Political Walks: New York City: Multiracial Struggles and Solidarities in Islamic Harlem



HarlemWalk Merriman

Harlem is home to only a handful of New York City’s nearly 300 mosques, but its history is a testament to the presence of Muslim institutions, leaders, and literature as solace and a form of resistance to white supremacy. Moreover, Muslims are part of a larger tradition that sees Harlem as a sacred site for black brilliance and rejuvenation.

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1/// Also known as The House of Common Sense and Proper Propaganda, the National Memorial African Bookstore served for over forty years as a center for building knowledge on Africa and the African diaspora. Founder Lewis Michaux opened the store in 1932 to fill an unmet need for literature available to the black population of Harlem about their own history and thought. He dedicated his life to amassing a collection that boasted over 200,000 volumes, accessible to window washers and professors alike. In 1970, at age 90, he decided to close the shop: “It’s my baby, but it’s got too heavy for me.”

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2/// Members of Mosque #7 keep alive the commitment to justice, equality, and freedom for black people made by the Nation of Islam, first present here in the mid-1940s, through their public service and educational work. Members can be seen selling The Final Call newspaper on street corners around Harlem, in addition to weekly sidewalk sales of Nation literature, DVDs, and bean pies. These offerings invite the neighborhood to free themselves of the mental and physical confines of white supremacy through re-education and moral discipline. Male nation members run public safety walks in local projects while donning the recognizable attire of sharply pressed suits with NOI pins and nationally the Nation has offered security detail at Black Lives Matter events.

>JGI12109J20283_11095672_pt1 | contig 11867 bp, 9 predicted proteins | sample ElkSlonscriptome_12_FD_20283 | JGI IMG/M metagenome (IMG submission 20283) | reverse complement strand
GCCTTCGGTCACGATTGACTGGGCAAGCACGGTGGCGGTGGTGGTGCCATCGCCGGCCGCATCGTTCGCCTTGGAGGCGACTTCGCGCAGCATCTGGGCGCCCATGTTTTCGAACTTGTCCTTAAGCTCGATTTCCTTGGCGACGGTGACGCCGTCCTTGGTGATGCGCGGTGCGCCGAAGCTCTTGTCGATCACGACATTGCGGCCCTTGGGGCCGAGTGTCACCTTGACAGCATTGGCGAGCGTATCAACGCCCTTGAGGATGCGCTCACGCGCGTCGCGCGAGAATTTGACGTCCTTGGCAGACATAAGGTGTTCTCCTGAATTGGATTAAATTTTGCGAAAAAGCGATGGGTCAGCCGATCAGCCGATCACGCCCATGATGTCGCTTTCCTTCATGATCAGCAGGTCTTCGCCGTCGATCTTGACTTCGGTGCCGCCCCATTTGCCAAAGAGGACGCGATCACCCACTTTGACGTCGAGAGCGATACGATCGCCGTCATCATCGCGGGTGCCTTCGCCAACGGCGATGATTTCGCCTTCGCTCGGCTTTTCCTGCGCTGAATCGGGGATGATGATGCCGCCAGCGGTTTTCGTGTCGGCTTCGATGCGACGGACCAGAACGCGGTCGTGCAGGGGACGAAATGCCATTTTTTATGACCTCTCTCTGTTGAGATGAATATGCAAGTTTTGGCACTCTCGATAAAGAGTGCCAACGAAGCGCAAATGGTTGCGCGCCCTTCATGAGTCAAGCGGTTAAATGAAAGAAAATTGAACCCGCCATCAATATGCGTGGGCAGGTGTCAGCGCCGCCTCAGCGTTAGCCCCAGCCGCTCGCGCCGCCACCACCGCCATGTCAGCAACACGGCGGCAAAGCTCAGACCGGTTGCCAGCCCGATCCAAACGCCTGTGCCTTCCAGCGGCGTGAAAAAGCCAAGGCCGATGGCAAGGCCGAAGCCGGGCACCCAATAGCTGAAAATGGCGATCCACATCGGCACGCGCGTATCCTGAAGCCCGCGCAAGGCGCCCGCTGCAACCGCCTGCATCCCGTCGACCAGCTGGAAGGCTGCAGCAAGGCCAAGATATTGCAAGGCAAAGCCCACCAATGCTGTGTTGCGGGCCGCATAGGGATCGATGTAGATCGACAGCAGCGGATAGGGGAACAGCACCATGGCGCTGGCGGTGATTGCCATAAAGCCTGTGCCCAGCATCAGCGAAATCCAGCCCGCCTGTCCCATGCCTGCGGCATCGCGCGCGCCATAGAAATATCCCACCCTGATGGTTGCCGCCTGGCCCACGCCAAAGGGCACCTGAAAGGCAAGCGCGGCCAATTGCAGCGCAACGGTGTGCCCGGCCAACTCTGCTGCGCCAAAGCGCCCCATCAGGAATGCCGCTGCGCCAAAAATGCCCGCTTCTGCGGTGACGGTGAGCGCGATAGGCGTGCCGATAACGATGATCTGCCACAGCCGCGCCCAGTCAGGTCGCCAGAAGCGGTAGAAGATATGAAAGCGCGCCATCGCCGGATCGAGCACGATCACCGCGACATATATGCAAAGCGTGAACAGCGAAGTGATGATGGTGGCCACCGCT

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3/// In the first decades of the 20th century, Bengali sailors deserted their posts and colonial status on British shipping vessels to start life anew in large American port cities like New York. Anti-Asian immigration laws left them without legal status, so they adapted by integrating into black and Latino neighborhoods. While they maintained a vested interest in Indian nationalism, forming social-cum-political clubs, these Bengali seamen joined efforts with black workers to protest unequal working conditions in the shipyards of Lower Manhattan. By the 1930s, they moved up to East Harlem and used savings to start businesses – especially restaurants. Advertising “Delicious East Indian Dishes,” Bengalis took advantage of white American orientalist fascinations but growing African American converts also sought them out for halal dining. Through the 1960s, Ameer’s Restaurant was a central spot for African American and South Asian Muslims to engage in discussions on race, empire, and Islam.